Louisiana’s elections will be getting a face-lift over the next few years, with plans underway to replace the state’s decade-old bulky voting machines with sleeker, smaller equipment and beefed-up technology. The request seeking proposals from contractors for new voting machines went out this week, with bids due May 1. The solicitation went out as Secretary of State Tom Schedler learned Louisiana is getting a nearly $6 million federal grant to cover a portion of the costs. The state last purchased voting equipment in 2005. This time, Louisiana will be shopping for new equipment as concerns about cybersecurity threats are heightened and hacking worries have consumed election discussions – and as the state is struggling with repeated financial problems.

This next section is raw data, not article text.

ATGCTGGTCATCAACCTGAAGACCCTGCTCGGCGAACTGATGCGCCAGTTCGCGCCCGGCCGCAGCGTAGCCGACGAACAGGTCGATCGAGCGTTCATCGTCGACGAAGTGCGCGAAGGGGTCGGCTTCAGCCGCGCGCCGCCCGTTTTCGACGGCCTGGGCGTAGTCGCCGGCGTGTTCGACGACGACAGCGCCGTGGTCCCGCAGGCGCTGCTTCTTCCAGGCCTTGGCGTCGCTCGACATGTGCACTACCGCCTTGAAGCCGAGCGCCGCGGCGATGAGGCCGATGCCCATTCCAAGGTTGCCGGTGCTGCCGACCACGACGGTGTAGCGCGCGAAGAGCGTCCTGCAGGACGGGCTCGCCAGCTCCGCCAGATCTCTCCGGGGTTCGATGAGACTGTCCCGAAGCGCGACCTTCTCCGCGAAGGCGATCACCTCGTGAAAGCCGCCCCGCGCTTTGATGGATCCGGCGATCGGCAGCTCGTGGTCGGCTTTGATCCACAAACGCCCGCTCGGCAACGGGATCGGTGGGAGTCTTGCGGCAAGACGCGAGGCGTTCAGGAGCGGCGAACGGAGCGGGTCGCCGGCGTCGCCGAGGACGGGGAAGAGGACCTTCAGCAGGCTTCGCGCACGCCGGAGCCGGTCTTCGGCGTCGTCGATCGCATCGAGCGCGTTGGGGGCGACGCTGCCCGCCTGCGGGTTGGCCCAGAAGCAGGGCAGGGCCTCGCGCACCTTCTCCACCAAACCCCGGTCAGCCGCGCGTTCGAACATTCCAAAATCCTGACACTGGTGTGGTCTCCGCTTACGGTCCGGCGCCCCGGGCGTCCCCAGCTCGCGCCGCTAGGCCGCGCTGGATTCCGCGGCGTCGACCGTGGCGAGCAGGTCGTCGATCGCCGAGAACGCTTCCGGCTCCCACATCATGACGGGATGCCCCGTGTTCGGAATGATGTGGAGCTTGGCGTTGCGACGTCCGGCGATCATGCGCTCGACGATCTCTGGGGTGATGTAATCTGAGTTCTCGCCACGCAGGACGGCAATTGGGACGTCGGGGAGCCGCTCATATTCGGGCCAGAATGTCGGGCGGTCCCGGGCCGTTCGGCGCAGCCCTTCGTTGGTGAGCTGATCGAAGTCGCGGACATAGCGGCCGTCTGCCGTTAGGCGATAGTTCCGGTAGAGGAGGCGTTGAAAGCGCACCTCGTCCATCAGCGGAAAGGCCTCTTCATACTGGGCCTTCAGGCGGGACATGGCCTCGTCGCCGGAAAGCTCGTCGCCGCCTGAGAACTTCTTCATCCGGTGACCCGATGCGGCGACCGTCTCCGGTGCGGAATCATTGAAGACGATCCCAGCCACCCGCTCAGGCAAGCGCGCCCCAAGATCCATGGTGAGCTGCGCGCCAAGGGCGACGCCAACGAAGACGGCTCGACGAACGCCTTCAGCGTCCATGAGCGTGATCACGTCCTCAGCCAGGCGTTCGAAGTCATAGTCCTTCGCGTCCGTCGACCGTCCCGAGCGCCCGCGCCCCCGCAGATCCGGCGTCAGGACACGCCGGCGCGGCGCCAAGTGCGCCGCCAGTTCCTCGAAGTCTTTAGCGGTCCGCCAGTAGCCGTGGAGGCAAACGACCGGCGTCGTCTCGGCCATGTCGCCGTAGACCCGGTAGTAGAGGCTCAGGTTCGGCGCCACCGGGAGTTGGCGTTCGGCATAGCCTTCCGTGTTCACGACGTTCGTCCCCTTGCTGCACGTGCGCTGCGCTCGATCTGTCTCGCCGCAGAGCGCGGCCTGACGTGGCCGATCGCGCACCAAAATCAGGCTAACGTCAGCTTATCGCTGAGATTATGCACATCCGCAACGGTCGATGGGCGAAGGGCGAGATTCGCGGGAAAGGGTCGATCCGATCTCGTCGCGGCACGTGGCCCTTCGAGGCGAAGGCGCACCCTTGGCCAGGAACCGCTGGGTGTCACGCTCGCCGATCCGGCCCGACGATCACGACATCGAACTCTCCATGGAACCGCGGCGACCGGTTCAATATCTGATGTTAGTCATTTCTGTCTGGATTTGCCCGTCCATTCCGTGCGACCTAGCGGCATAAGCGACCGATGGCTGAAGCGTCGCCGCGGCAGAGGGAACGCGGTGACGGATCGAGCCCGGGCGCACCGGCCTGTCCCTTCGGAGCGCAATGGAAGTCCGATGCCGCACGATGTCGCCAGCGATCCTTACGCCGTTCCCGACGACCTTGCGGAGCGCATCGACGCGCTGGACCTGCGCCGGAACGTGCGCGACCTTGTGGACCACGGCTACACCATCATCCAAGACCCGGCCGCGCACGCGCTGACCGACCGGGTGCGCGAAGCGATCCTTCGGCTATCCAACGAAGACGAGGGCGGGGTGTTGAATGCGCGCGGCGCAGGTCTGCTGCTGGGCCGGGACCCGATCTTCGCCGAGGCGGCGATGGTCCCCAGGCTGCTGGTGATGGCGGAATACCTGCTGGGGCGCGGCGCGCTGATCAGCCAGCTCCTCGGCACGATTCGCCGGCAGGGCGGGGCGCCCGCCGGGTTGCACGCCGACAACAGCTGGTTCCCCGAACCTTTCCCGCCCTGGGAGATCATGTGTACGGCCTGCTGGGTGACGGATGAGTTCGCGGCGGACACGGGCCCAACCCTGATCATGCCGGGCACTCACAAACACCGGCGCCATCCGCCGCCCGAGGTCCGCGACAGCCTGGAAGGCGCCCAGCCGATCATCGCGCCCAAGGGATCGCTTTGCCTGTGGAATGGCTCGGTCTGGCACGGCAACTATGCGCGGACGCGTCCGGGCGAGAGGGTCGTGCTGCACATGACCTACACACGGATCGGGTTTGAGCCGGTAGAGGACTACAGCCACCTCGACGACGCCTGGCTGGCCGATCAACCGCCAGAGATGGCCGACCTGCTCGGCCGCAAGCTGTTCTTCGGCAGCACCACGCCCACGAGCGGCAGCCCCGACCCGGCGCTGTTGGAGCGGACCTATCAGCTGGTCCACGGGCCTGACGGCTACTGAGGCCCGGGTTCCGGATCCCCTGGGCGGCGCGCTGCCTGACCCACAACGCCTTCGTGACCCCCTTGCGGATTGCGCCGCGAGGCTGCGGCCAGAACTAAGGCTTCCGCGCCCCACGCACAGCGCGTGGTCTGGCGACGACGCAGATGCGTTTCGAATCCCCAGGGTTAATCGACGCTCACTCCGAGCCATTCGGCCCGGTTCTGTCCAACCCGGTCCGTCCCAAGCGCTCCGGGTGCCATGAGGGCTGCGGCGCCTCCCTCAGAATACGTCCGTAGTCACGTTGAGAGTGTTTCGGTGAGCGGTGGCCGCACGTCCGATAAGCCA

Schedler said Louisiana’s nearly 10,000 early and Election Day voting machines are antiquated, with spare parts dwindling and no longer manufactured.
… He hopes to have the voting machine contract awarded by June 30 and all the equipment replaced, through a phased-in process, by 2020. But the price tag is a hefty one.
Schedler estimates the entire replacement project, complete with new equipment and computer software, will cost between $40 million and $60 million. With the federal grant, the state has about $8 million allocated so far. Gov. John Bel Edwards has proposed adding another $3 million to the project in next year’s budget, if lawmakers agree.